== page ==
Furloughs hit private sector

Empty office space

TEXT OF STORY

Kai Ryssdal: Forget casual Fridays. The new recession trend is furlough Fridays. Tomorrow state, county and city offices from Connecticut to Seattle are going to be shut down temporarily as employees are forced to take unpaid leave. And Marketplace's Sam Eaton reports government workers aren't the only ones.


SAM EATON: In the white-collar world this form of temporary leave without pay has been largely absent. Until now. Joel Cutcher-Gershenfeld is an employment expert at the University of Illinois. He says in a global, knowledge-based economy layoffs are now seen as a last resort.

JOEL CUTCHER-GERSHENFELD: Knowledge and skills that employers have invested in are more valuable than ever. And so if there's a way to retain talent rather than lay it off employers will prefer that to retain their investments.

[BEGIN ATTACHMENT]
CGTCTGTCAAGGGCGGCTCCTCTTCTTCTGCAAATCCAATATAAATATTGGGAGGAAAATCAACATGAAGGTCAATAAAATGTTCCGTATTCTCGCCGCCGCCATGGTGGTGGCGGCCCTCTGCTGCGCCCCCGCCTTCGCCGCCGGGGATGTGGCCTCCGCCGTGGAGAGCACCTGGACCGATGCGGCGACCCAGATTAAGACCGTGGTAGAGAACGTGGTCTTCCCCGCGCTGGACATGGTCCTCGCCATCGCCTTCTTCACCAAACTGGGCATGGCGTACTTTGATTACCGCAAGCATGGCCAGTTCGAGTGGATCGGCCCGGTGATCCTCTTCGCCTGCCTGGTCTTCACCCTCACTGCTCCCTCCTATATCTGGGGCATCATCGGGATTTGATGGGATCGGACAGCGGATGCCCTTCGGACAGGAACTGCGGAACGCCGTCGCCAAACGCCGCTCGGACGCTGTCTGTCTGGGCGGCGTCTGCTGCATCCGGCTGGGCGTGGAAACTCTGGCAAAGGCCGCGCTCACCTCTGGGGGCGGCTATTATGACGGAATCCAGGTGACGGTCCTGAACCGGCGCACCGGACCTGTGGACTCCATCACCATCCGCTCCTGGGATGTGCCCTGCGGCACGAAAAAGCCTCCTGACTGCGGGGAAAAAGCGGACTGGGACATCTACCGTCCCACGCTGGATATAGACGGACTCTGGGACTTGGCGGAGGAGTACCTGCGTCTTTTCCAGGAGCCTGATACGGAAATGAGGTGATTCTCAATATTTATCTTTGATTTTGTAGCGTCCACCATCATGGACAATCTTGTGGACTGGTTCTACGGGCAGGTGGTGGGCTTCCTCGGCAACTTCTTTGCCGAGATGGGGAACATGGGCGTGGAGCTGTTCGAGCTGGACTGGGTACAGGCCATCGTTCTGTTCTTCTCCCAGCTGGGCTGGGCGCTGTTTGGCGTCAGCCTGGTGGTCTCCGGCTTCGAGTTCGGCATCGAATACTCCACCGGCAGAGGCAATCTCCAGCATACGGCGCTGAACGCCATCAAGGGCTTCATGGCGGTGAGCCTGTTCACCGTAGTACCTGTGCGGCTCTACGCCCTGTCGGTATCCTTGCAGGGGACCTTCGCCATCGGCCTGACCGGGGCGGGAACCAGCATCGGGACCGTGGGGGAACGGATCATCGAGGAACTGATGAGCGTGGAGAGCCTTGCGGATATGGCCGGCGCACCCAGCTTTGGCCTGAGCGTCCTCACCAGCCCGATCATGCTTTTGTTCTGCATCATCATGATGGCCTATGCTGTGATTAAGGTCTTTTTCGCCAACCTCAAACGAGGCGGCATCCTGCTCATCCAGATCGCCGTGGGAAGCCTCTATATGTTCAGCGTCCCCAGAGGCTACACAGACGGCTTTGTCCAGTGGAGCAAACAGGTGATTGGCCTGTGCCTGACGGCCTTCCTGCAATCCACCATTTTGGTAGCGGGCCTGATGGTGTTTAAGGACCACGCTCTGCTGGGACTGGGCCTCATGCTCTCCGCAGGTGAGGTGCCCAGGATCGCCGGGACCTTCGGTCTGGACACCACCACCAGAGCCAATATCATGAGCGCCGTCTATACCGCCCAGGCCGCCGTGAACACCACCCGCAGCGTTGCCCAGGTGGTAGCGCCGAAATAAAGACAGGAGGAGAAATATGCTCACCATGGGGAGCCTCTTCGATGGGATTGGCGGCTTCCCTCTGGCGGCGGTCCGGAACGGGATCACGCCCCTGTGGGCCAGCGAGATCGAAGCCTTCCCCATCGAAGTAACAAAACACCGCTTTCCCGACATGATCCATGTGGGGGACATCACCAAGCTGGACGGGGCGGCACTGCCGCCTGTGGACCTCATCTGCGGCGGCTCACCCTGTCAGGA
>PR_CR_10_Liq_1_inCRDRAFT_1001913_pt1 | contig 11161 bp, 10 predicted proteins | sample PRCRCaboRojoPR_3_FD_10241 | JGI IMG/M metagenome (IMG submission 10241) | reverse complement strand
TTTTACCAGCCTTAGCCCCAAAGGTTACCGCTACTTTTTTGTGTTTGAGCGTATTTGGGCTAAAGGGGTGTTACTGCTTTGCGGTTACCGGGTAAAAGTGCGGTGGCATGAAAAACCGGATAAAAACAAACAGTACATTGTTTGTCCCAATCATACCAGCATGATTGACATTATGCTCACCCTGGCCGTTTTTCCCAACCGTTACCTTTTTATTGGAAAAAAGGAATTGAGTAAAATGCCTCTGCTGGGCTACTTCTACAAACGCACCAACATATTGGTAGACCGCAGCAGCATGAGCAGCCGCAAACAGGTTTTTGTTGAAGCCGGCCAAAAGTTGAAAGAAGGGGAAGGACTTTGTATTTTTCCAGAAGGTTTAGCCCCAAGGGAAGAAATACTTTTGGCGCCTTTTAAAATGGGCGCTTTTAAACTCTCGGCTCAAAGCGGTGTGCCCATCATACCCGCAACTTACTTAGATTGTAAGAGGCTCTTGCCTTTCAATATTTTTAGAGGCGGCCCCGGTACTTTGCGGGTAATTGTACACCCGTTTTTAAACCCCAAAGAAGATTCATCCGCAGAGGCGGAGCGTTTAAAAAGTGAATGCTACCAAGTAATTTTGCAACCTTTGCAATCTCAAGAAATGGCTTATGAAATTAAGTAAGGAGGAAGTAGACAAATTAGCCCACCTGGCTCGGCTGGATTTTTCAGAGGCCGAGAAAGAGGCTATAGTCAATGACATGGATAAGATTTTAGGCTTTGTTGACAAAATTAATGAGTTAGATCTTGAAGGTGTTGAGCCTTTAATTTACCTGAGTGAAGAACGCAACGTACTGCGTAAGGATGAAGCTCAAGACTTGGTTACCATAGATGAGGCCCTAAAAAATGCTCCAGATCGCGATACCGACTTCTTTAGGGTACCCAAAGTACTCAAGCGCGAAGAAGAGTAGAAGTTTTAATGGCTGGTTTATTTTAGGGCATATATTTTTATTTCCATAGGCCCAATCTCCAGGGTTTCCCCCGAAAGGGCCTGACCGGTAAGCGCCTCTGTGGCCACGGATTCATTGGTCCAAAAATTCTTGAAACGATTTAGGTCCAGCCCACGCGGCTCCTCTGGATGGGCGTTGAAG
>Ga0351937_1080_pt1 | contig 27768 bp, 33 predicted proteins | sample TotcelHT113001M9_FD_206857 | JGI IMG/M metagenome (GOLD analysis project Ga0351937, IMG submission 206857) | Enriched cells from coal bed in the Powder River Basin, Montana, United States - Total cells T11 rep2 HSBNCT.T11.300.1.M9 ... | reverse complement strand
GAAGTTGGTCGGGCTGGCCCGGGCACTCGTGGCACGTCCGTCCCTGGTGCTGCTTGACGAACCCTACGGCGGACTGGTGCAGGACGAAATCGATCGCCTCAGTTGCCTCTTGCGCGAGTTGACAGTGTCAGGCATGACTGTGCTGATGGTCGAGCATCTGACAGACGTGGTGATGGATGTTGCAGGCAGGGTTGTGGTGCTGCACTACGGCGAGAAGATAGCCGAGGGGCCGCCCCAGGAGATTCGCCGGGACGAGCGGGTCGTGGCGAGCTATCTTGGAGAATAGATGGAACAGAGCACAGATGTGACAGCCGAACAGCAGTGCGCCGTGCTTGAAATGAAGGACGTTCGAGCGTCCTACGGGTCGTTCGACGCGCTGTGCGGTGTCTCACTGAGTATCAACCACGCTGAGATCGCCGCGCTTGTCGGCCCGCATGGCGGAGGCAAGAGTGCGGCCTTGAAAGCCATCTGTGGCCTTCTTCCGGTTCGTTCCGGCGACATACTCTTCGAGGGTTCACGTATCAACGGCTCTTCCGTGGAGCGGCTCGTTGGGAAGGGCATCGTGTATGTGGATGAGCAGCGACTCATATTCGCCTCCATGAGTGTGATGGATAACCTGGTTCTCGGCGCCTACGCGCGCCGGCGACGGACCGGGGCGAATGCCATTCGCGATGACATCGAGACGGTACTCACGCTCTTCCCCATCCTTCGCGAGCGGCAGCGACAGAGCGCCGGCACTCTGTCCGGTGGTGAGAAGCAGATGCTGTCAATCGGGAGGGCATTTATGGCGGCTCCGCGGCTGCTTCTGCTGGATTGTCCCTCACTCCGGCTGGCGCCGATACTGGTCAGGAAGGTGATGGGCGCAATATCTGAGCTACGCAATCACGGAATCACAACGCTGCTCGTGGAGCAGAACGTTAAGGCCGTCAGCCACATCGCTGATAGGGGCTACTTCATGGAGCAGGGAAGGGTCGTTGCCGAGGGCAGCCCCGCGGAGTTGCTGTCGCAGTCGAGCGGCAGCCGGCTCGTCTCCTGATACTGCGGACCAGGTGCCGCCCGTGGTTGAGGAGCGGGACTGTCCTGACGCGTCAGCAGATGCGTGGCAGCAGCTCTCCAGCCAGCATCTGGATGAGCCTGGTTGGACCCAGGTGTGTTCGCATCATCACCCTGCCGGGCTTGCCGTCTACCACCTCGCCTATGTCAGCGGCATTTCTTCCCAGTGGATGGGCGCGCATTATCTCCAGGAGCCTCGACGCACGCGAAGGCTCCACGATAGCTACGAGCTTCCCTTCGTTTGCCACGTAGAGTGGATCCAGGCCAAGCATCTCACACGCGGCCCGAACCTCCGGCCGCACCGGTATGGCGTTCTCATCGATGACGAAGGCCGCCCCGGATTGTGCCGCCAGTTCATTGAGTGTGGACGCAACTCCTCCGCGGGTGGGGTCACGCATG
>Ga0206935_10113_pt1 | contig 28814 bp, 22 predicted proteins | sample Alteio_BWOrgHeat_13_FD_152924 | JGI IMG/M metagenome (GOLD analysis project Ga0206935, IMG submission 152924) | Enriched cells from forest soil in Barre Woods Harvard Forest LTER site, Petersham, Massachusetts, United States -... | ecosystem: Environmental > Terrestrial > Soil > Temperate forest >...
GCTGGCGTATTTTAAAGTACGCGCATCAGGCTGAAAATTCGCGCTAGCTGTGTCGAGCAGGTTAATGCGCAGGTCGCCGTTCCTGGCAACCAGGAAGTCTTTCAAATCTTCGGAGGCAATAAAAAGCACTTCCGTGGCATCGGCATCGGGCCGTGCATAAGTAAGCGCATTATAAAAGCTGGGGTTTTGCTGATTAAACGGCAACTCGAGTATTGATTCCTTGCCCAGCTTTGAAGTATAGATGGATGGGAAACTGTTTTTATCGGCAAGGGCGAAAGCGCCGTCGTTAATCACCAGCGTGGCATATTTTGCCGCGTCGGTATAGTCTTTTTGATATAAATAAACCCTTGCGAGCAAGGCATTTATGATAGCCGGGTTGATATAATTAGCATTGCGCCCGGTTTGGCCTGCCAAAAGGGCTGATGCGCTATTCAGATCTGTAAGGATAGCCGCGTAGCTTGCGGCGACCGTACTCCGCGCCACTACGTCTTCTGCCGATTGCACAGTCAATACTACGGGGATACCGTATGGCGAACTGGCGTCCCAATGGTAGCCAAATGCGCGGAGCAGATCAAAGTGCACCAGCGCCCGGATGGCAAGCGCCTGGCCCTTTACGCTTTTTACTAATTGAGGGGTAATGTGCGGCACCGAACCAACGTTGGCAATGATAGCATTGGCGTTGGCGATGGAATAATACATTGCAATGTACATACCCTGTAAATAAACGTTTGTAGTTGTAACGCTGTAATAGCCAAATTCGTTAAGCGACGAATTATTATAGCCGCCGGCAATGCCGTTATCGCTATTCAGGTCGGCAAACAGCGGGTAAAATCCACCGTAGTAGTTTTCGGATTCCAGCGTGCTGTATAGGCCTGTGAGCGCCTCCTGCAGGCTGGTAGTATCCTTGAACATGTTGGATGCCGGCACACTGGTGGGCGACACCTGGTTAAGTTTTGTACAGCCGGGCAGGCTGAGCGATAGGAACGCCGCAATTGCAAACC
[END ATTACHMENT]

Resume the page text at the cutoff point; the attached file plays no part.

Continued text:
It also positions companies to respond quickly once the economy recovers. Universities, high-tech firms and publishing companies, among others are embracing the furlough as a way to cut costs without cutting staff. But employment lawyer Robert Duston says there is a downside.

ROBERT DUSTON: Some of those people who are being furloughed, if you do it across the board, could be extremely productive.

But he says that's the nature of furloughs. The idea is to spread the pain evenly across the entire company.

I'm Sam Eaton for Marketplace.

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About the author

Sam Eaton is an independent radio and television journalist. His reporting on complex environmental issues from climate change to population growth has taken him all over the United States and the world.

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